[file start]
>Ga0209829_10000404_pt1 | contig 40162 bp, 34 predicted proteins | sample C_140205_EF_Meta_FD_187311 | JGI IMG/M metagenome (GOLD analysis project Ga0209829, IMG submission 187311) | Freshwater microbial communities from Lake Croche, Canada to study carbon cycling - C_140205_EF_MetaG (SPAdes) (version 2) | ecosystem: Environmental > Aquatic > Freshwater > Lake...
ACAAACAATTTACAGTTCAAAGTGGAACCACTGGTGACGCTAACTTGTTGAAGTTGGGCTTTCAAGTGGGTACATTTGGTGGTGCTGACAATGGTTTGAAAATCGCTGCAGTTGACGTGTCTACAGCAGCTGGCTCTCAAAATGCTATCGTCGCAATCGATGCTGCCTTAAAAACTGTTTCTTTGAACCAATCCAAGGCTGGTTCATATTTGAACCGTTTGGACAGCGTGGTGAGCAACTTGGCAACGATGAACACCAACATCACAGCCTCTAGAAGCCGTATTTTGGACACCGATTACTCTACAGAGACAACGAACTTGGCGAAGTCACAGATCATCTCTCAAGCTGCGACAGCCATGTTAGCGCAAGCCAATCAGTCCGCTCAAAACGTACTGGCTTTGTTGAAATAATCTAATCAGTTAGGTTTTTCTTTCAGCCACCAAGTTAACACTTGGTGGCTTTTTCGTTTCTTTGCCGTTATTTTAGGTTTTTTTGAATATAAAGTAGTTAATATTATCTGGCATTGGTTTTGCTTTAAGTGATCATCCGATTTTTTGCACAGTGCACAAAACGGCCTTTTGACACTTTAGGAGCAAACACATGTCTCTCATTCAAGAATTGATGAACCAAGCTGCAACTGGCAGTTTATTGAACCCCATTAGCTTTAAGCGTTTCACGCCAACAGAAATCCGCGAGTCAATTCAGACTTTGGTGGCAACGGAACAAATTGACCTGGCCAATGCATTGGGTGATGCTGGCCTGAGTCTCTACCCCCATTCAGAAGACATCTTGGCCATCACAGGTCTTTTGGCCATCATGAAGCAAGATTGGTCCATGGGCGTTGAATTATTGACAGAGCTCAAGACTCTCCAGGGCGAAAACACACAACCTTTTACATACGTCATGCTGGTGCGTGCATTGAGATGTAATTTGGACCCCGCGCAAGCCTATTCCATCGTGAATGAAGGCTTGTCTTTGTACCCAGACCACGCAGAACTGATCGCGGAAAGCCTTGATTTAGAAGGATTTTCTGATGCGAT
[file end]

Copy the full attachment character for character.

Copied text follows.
>Ga0209829_10000404_pt1 | contig 40162 bp, 34 predicted proteins | sample C_140205_EF_Meta_FD_187311 | JGI IMG/M metagenome (GOLD analysis project Ga0209829, IMG submission 187311) | Freshwater microbial communities from Lake Croche, Canada to study carbon cycling - C_140205_EF_MetaG (SPAdes) (version 2) | ecosystem: Environmental > Aquatic > Freshwater > Lake...
ACAAACAATTTACAGTTCAAAGTGGAACCACTGGTGACGCTAACTTGTTGAAGTTGGGCTTTCAAGTGGGTACATTTGGTGGTGCTGACAATGGTTTGAAAATCGCTGCAGTTGACGTGTCTACAGCAGCTGGCTCTCAAAATGCTATCGTCGCAATCGATGCTGCCTTAAAAACTGTTTCTTTGAACCAATCCAAGGCTGGTTCATATTTGAACCGTTTGGACAGCGTGGTGAGCAACTTGGCAACGATGAACACCAACATCACAGCCTCTAGAAGCCGTATTTTGGACACCGATTACTCTACAGAGACAACGAACTTGGCGAAGTCACAGATCATCTCTCAAGCTGCGACAGCCATGTTAGCGCAAGCCAATCAGTCCGCTCAAAACGTACTGGCTTTGTTGAAATAATCTAATCAGTTAGGTTTTTCTTTCAGCCACCAAGTTAACACTTGGTGGCTTTTTCGTTTCTTTGCCGTTATTTTAGGTTTTTTTGAATATAAAGTAGTTAATATTATCTGGCATTGGTTTTGCTTTAAGTGATCATCCGATTTTTTGCACAGTGCACAAAACGGCCTTTTGACACTTTAGGAGCAAACACATGTCTCTCATTCAAGAATTGATGAACCAAGCTGCAACTGGCAGTTTATTGAACCCCATTAGCTTTAAGCGTTTCACGCCAACAGAAATCCGCGAGTCAATTCAGACTTTGGTGGCAACGGAACAAATTGACCTGGCCAATGCATTGGGTGATGCTGGCCTGAGTCTCTACCCCCATTCAGAAGACATCTTGGCCATCACAGGTCTTTTGGCCATCATGAAGCAAGATTGGTCCATGGGCGTTGAATTATTGACAGAGCTCAAGACTCTCCAGGGCGAAAACACACAACCTTTTACATACGTCATGCTGGTGCGTGCATTGAGATGTAATTTGGACCCCGCGCAAGCCTATTCCATCGTGAATGAAGGCTTGTCTTTGTACCCAGACCACGCAGAACTGATCGCGGAAAGCCTTGATTTAGAAGGATTTTCTGATGCGAT